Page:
Magistrate Judge Torres Bonks Governor Scott on Intrusive Subpoena on ACLU.

Usually when you serve a subpoena to depose opposing counsel that means there is at least a fair chance you are a d$@k of a lawyer.

That's especially true when there's not even an arguable basis for how such a deposition fits within the broad discovery parameters of Rule 26.

But hey, that's our Governor:
We agree with the ACLU that the ACLU’s “knowledge and position” on employer drug testing, the prevalence of drug use, public opinion polls, and the effects of workplace drug use, have almost nothing to do with the claims or defenses in this case. Whatever the ACLU knows or believes about the frequency or propriety of employer drug testing or drug use simply has no relevance to the constitutional claim at issue – whether drug testing of these state employees in executive agencies is permissible under the Fourth Amendment. Neither does the ACLU’s knowledge or belief have any bearing on the Defendant’s affirmative defenses.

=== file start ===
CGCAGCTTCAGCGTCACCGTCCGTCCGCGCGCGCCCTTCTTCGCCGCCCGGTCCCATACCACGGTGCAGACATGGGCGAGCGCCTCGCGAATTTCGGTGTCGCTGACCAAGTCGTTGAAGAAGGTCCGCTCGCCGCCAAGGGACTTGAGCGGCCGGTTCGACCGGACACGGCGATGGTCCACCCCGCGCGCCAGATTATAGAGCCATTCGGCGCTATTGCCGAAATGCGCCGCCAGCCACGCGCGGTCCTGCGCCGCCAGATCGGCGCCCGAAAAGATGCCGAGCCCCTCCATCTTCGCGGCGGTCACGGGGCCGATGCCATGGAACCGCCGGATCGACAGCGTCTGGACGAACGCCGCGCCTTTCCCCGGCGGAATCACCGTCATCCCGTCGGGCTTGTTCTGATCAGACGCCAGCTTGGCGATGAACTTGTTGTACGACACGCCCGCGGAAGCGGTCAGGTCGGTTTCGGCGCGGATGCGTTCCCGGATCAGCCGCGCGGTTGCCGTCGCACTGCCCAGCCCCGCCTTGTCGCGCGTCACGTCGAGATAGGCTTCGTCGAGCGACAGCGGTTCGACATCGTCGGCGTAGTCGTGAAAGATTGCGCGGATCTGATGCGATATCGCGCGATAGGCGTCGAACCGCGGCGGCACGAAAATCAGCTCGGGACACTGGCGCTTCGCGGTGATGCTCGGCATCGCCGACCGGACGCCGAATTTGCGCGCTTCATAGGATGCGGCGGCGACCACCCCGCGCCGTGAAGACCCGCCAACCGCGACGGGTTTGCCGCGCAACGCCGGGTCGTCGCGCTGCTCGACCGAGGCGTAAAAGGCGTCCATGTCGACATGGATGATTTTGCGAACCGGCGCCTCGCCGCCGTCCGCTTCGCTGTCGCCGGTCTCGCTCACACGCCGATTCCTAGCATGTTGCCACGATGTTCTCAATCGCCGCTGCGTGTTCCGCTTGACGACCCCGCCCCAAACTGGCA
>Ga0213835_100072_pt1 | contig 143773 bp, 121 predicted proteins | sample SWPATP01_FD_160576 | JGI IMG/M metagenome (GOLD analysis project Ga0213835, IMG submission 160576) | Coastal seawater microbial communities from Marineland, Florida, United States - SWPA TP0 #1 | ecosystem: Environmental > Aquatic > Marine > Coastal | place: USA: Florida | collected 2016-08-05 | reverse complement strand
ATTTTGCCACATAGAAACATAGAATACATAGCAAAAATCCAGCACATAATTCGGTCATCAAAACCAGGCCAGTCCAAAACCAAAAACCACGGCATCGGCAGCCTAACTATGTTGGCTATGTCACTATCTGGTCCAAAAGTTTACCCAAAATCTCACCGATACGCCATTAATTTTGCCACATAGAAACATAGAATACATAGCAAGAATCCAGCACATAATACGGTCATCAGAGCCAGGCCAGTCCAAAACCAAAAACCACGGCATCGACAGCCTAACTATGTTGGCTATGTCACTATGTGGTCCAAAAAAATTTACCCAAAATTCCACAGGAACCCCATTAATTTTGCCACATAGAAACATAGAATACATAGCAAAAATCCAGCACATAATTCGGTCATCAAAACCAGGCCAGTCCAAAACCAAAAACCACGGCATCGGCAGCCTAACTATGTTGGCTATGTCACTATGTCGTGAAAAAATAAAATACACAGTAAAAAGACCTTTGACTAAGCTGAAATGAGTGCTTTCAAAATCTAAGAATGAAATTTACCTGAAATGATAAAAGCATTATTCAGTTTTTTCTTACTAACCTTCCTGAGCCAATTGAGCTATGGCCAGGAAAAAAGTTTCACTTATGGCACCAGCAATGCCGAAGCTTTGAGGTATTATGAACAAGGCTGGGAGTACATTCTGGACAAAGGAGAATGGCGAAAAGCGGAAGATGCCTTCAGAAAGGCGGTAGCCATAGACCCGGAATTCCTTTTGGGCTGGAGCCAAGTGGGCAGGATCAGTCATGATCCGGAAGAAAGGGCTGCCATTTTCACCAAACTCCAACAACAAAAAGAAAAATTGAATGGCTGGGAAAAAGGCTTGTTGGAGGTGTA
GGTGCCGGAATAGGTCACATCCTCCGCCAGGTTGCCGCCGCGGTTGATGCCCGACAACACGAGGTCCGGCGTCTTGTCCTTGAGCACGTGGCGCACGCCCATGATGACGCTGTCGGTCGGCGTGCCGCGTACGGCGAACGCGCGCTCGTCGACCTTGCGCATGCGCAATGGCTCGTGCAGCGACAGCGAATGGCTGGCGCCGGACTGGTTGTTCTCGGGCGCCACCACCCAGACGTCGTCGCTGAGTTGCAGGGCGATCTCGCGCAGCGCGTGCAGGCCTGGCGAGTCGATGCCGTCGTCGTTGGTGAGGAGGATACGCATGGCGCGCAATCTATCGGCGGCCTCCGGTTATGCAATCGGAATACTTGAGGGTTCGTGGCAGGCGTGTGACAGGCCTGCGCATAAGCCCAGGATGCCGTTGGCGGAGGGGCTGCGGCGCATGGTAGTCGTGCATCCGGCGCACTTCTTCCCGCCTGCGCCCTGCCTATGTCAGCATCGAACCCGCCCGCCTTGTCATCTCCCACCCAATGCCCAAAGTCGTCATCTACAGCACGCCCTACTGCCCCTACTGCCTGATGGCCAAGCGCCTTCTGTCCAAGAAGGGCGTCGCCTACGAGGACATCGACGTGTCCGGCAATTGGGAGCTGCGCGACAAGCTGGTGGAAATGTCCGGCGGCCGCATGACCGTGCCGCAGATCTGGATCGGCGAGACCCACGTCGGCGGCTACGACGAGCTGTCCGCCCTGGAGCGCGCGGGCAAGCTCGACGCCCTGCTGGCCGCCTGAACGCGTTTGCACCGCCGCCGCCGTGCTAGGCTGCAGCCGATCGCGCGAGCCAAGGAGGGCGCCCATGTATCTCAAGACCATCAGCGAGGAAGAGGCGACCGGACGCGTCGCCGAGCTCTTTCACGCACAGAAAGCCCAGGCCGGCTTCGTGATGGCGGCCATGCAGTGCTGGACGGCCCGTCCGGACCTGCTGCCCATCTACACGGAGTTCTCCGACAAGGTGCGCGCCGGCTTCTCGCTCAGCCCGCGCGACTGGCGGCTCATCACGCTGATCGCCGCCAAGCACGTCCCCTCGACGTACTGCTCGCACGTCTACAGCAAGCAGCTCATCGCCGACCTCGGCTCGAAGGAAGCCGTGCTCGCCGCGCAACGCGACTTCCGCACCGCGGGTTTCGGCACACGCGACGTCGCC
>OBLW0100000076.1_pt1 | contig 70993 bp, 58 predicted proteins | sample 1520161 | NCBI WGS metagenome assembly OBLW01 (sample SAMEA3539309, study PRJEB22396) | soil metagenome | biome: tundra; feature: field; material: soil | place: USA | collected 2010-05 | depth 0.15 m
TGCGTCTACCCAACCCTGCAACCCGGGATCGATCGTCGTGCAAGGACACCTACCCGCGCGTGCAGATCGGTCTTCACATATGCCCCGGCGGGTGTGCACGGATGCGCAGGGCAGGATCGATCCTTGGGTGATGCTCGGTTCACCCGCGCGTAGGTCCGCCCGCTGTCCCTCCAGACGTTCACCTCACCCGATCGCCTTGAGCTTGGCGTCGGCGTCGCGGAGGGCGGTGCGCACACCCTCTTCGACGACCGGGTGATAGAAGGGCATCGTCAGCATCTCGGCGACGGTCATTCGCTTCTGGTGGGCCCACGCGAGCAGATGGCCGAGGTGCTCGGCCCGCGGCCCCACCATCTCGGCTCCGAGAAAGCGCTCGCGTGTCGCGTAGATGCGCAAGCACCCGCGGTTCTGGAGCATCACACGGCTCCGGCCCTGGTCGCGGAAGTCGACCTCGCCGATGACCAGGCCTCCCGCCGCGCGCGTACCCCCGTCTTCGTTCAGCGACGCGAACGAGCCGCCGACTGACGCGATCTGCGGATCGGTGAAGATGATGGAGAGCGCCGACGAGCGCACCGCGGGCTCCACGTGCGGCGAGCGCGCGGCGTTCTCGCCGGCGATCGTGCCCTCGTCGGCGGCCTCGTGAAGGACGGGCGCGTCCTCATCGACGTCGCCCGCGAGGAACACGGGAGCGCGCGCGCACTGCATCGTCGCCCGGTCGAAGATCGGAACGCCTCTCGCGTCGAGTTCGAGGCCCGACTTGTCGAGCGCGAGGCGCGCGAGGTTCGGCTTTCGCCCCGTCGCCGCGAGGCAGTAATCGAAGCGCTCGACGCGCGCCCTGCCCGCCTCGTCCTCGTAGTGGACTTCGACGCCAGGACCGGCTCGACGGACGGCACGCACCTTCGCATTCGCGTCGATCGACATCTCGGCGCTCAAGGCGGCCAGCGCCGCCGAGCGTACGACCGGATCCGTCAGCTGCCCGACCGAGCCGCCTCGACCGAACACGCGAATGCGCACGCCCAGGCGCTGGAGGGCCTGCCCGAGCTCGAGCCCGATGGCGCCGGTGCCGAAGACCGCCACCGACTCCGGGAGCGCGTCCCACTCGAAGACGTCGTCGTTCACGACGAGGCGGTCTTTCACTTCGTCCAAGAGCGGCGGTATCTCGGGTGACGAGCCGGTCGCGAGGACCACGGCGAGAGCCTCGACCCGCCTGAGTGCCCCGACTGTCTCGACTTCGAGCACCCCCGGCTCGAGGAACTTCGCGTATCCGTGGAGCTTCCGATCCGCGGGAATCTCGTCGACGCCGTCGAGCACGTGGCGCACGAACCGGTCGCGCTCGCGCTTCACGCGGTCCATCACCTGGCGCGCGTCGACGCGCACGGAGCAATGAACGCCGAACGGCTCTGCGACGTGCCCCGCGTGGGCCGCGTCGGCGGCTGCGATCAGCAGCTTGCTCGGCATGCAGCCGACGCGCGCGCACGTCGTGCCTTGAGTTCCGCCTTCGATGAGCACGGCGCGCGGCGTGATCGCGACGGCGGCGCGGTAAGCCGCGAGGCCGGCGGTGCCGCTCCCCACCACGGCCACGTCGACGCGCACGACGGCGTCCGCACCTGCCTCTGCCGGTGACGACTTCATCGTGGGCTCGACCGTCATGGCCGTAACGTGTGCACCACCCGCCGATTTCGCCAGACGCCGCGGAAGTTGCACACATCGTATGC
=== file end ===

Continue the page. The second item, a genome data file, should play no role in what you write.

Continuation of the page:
Oh yeah, one other thing -- the ACLU is counsel of record in the suit challenging the Governor's insipid drug-testing policy:
Finally, the most troubling aspect of these subpoenas is their impact on the ACLU’s role as counsel in the case on behalf of the Plaintiff. Obviously, such requests are generally disfavored. “Discovery was hardly intended to enable a learned profession to perfonn its functions . . . on wits borrowed from the adversary.” Hickman v. Taylor, 329 U.S. 495, 516 (1947) (Jackson, J., concurring). Both the attorney-client privilege and the work-product doctrine are implicated when an attorney deposes his or her adversary. If clients fear that their counsel may be deposed and forced to answer questions about the case, a chilling effect on clients’ candor with counsel may result. Similarly, knowing that they eventually may be deposed about their knowledge of documents and other facts connected with a case may lead attorneys to shield themselves from relevant facts, thereby resulting in less effective representation. 
Good thing we have the Governor to protect our constitutional liberties from the big bad ACLU.....


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